Belated write-up of AEA/AFA meeting, Part I
Update: I accidentally posted an earlier draft of this post rather than the intended final draft. I’ve restored the intended final draft. Changes are listed at the end of the post.
Two weeks ago I had great fun in Denver spending three-days attending seminars and lectures given by the great and good of academic economics. Since then, I’ve been holding it all in my head precariously, until I write some things up. (Writing is the process whereby I permit myself the pleasure of forgetting.) I expect that what follows these words will be long, sprawling, and disorganized. But for what it’s worth.
A note — The AFA gave me a $1500 grant to attend. That was kind of them. Thanks.
This was the first time I’d attended an economics conference. But in my early adolescence, I did frequent another sort of hotel-bound gathering, and the resemblance was uncanny. The AEA is basically a Star Trek convention in suits. It’s a gathering of the same sort of geeks. The same combination of earnestness and awkwardness marks off and distinguishes the attendees from normal business travelers. Star Trek conventions have their celebrities, here’s George Takei, there’s Nichelle Nichols. The AEA has its celebrities as well: the Nobelists, the famous economists from Chicago, Harvard, and MIT whose papers you have read (or you pretend to have read). Like a kid at a Star Trek convention, I had great fun at the meetings. Still, there were undercurrents that made this affair feel less innocent — so many PhD students nervously interviewing for jobs; the networking and earnest introductions; the faint, polite stench of status competition. At a Star Trek convention, everyone wants to meet George Takei. No one is trying to become him.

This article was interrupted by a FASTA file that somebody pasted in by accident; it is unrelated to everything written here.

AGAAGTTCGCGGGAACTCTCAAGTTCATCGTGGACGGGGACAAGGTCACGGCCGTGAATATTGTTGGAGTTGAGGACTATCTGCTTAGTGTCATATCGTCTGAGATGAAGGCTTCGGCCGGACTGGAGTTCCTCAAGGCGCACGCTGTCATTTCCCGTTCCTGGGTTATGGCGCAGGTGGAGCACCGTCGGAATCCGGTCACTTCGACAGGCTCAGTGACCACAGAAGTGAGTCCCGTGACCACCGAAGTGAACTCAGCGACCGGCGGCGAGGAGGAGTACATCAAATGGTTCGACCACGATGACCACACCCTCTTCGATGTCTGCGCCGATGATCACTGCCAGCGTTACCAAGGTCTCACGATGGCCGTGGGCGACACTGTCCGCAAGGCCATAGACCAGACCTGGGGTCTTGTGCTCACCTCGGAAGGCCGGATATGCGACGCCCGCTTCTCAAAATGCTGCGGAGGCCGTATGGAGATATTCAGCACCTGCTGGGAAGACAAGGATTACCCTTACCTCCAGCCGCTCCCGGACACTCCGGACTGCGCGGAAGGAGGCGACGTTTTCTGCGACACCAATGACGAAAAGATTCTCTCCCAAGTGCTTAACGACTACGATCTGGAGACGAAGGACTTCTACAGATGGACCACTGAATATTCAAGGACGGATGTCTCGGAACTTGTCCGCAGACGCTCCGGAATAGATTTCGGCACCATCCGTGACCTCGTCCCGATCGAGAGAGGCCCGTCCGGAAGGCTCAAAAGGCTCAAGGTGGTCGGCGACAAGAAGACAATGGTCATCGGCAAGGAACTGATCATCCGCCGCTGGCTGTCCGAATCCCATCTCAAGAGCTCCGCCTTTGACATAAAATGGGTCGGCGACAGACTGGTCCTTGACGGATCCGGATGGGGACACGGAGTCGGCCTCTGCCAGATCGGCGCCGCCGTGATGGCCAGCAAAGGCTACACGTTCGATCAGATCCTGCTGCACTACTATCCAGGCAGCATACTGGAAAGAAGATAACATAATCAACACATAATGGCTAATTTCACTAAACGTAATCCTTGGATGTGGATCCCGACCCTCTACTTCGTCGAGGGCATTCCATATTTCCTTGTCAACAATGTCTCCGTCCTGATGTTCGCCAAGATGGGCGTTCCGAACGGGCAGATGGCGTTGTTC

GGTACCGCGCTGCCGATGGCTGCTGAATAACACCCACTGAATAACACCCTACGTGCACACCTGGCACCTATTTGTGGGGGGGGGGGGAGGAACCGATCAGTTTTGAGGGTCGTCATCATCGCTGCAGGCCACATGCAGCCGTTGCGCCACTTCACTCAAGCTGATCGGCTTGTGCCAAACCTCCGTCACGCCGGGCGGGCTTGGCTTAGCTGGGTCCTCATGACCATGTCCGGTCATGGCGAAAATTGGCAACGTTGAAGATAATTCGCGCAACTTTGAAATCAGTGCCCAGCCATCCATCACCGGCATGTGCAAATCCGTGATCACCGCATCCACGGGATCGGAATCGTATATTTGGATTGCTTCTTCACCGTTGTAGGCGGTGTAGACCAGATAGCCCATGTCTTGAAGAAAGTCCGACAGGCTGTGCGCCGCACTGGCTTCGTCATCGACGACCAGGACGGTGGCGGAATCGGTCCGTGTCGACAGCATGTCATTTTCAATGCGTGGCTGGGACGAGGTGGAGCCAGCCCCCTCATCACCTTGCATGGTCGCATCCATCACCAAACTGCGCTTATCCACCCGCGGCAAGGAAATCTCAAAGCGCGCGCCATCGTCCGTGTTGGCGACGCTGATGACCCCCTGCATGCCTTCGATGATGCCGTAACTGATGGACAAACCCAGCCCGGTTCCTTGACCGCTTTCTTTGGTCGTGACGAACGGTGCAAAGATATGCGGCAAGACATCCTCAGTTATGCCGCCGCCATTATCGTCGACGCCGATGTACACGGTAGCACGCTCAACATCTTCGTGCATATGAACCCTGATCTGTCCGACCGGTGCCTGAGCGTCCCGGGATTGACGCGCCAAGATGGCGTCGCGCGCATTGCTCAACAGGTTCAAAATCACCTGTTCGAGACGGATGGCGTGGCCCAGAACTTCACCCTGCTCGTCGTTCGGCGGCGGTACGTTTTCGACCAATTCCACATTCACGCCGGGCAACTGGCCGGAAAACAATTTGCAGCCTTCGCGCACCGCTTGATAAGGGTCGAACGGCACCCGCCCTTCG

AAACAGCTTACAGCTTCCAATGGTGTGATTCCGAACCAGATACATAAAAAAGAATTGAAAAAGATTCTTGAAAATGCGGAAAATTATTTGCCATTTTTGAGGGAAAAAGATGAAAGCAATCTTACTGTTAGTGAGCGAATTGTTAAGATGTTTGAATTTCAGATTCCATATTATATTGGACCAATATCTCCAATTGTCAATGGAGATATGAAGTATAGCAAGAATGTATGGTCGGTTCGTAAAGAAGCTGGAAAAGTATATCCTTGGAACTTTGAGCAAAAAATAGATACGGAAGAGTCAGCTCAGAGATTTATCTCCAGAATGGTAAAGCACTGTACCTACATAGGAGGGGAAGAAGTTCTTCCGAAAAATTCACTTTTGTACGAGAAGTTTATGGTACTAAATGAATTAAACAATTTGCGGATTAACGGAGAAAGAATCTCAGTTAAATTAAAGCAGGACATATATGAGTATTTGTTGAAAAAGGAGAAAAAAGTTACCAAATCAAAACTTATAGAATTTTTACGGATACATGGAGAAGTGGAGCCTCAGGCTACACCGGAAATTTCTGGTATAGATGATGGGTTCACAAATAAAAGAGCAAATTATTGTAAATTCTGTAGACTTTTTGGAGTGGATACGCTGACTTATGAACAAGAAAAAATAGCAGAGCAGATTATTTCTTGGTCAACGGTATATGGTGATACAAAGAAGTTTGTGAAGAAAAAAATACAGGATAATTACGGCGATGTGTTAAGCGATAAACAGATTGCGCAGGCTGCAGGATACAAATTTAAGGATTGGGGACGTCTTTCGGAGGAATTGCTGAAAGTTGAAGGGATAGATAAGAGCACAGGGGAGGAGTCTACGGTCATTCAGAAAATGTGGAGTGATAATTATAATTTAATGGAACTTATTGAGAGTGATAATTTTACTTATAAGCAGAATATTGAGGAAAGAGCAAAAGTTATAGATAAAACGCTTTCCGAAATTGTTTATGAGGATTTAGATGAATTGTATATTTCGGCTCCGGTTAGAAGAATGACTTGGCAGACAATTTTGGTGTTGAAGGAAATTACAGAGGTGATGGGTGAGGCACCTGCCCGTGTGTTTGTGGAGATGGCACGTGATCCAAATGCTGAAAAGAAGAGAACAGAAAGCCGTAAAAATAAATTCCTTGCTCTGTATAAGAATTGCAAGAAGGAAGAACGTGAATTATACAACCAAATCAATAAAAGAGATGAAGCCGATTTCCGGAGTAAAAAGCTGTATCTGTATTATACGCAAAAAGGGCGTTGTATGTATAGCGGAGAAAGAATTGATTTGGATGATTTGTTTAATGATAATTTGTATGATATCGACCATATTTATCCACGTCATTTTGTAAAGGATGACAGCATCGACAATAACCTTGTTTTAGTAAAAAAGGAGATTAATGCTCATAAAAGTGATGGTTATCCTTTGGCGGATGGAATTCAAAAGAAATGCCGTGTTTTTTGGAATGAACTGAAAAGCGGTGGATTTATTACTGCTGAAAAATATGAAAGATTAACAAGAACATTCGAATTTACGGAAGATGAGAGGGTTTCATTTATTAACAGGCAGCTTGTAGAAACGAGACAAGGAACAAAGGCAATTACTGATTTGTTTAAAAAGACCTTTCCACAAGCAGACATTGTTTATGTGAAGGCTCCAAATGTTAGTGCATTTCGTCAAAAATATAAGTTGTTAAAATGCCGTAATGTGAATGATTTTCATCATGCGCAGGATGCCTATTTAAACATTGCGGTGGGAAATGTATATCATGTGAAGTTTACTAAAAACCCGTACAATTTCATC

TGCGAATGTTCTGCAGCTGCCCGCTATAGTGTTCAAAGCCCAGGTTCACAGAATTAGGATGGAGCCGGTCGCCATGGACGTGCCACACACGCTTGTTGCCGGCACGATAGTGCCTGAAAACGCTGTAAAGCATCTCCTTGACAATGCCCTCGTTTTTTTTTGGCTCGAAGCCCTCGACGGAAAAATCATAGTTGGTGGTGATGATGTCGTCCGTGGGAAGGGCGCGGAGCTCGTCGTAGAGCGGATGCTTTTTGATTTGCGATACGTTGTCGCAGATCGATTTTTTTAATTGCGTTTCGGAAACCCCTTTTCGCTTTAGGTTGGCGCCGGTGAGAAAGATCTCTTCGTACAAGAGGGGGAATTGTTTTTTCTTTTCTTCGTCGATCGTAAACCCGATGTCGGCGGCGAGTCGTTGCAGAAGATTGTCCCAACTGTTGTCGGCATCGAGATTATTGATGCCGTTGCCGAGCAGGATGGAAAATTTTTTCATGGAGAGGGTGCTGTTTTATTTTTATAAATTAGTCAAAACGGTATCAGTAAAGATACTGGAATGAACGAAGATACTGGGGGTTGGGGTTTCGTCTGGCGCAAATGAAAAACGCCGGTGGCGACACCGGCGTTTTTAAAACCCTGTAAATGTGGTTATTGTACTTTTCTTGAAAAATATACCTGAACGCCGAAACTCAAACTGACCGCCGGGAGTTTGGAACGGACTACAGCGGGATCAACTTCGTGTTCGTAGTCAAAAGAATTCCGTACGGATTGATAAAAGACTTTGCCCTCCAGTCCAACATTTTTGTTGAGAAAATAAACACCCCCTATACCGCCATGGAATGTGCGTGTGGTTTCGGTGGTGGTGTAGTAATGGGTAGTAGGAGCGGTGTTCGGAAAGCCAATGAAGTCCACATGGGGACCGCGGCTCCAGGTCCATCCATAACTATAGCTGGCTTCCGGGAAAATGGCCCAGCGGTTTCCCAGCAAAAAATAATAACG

For me, the highlight of the meeting by far was lunch with Scott Sumner and Scott Wentland. We had a grand conversation. Readers of both blogs might imagine the authors of The Money Illusion and interfluidity to be on opposite sides of a great divide, but it didn’t feel like that at all. The quality of mind I value in other people and strive for in myself is a kind of nimbleness, a fluidity of mind. The world is too complex for any particular narrative to be perfect. Good judgment, I think, comes from the ability to slip between and among stories, to understand the ways different accounts might be true, to marshall evidence and reasoning on both sides and then assign weights to a superposition of competing, sometimes contradictory ideas, all of which play a role in ones choices. Sumner and I understood our different perspectives very quickly, and took one another seriously, though we’d probably weight accounts very differently. Further, though I suspect he will bristle a bit at the characterization, within the economics profession I view Sumner as an ideologue in the very best sense. There’s both a moral and a methodological component to that. Sumner is driven, scandalized even, by what he sees as a profound and preventable failure of monetary policy. He’s shocked that the rest of his profession (which he’d previously considered himself to be in the middle of) has shrugged this off, that economists don’t get in their guts how awful an abdication of policy has occurred. So Sumner has made it his full-time preoccupation for two years to communicate and persuade, working to change his colleagues’ intuitions about what is acceptable and what is not. He has a reasonable (though not unassailable) model of how the economy works, and a coherent vision of a policy regime that would be wise under that model. Recent experience suggests that implementing Sumner’s policy regime, under which the monetary authority both commits to and is able to target NGDP, would be eased by tools that are institutionally or politically unavailable under current arrangements (e.g. NGDP futures markets, negative interest on reserves, perhaps more flexibility with respect to asset purchases). Rather than working within existing constraints, he has made lobbying to alter them part and parcel of his campaign to shift the intuitions of his colleagues with respect to the conduct and duties of monetary policy.